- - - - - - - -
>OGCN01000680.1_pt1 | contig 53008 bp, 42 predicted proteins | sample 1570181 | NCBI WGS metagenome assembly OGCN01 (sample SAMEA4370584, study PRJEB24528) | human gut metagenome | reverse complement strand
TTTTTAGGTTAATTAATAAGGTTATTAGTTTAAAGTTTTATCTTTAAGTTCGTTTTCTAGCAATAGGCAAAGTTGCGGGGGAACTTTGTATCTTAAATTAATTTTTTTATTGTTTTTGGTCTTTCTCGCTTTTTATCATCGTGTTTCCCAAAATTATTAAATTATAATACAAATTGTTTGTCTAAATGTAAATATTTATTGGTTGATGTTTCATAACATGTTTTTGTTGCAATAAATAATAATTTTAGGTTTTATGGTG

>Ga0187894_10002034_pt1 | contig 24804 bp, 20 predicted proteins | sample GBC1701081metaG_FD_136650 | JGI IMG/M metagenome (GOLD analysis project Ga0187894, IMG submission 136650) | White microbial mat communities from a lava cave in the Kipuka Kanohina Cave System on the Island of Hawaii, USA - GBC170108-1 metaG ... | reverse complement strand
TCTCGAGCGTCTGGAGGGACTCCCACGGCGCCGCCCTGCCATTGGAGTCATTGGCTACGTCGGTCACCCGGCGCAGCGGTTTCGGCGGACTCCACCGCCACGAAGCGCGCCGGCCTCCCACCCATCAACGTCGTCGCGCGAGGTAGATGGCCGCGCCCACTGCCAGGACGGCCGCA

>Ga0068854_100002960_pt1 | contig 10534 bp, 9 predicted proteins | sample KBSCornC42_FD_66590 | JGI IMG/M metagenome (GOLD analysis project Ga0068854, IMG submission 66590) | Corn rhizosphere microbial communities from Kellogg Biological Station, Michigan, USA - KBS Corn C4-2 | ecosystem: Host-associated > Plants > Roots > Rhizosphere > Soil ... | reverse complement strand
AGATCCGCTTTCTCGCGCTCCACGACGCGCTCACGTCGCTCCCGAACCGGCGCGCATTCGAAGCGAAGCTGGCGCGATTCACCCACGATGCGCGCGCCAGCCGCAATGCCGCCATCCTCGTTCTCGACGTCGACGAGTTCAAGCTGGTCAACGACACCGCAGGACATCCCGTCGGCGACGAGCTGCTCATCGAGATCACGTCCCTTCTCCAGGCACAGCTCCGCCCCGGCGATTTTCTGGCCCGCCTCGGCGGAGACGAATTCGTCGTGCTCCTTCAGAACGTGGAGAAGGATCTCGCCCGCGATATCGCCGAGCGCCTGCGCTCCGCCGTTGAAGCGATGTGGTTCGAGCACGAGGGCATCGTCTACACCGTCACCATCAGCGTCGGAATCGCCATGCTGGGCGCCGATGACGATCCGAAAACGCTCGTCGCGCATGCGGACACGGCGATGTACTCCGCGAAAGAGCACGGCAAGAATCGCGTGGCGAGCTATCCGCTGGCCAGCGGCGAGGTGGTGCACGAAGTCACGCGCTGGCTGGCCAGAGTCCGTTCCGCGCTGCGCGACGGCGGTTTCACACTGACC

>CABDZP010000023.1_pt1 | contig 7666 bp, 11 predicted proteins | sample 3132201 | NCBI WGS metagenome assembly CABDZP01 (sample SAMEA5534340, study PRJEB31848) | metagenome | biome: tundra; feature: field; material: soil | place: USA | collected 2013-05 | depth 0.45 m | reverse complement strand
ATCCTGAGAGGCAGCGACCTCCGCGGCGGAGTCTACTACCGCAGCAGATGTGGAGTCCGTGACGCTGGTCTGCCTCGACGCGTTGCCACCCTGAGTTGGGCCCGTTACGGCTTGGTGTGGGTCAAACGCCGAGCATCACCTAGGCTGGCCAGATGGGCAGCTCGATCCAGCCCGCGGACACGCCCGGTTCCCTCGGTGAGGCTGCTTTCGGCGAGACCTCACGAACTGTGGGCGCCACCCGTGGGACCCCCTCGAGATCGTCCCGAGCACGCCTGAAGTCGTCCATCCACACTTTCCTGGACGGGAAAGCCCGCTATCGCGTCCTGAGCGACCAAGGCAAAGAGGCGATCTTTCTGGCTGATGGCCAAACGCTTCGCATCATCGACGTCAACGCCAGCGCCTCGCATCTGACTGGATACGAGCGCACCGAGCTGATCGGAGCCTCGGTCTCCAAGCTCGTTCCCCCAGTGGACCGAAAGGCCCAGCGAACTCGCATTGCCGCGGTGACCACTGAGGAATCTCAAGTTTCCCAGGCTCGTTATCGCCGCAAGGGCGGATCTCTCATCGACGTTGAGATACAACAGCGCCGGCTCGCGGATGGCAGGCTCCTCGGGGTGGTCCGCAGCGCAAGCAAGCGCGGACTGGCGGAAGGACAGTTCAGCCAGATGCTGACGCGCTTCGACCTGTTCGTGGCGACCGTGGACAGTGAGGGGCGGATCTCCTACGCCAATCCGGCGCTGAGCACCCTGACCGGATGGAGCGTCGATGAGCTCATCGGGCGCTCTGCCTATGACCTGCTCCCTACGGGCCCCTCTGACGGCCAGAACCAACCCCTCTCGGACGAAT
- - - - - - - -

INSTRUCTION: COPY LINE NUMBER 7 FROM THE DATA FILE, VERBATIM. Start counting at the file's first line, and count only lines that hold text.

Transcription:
>CABDZP010000023.1_pt1 | contig 7666 bp, 11 predicted proteins | sample 3132201 | NCBI WGS metagenome assembly CABDZP01 (sample SAMEA5534340, study PRJEB31848) | metagenome | biome: tundra; feature: field; material: soil | place: USA | collected 2013-05 | depth 0.45 m | reverse complement strand